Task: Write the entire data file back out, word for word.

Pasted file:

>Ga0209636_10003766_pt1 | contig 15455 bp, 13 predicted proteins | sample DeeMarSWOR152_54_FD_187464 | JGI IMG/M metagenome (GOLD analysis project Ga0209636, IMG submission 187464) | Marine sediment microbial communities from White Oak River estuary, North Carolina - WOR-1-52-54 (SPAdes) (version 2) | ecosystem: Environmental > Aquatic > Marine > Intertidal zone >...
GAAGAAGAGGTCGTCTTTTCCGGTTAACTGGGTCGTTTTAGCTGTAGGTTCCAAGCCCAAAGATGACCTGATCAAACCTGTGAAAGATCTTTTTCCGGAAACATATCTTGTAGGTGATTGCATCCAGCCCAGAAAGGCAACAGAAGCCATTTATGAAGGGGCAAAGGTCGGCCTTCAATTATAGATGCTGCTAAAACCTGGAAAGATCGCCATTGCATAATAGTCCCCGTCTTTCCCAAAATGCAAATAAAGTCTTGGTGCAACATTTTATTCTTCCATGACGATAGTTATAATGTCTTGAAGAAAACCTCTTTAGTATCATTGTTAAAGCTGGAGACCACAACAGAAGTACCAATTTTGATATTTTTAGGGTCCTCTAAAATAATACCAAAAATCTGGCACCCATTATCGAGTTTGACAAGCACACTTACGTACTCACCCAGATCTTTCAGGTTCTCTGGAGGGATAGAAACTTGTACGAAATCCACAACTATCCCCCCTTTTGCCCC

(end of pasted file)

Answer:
>Ga0209636_10003766_pt1 | contig 15455 bp, 13 predicted proteins | sample DeeMarSWOR152_54_FD_187464 | JGI IMG/M metagenome (GOLD analysis project Ga0209636, IMG submission 187464) | Marine sediment microbial communities from White Oak River estuary, North Carolina - WOR-1-52-54 (SPAdes) (version 2) | ecosystem: Environmental > Aquatic > Marine > Intertidal zone >...
GAAGAAGAGGTCGTCTTTTCCGGTTAACTGGGTCGTTTTAGCTGTAGGTTCCAAGCCCAAAGATGACCTGATCAAACCTGTGAAAGATCTTTTTCCGGAAACATATCTTGTAGGTGATTGCATCCAGCCCAGAAAGGCAACAGAAGCCATTTATGAAGGGGCAAAGGTCGGCCTTCAATTATAGATGCTGCTAAAACCTGGAAAGATCGCCATTGCATAATAGTCCCCGTCTTTCCCAAAATGCAAATAAAGTCTTGGTGCAACATTTTATTCTTCCATGACGATAGTTATAATGTCTTGAAGAAAACCTCTTTAGTATCATTGTTAAAGCTGGAGACCACAACAGAAGTACCAATTTTGATATTTTTAGGGTCCTCTAAAATAATACCAAAAATCTGGCACCCATTATCGAGTTTGACAAGCACACTTACGTACTCACCCAGATCTTTCAGGTTCTCTGGAGGGATAGAAACTTGTACGAAATCCACAACTATCCCCCCTTTTGCCCC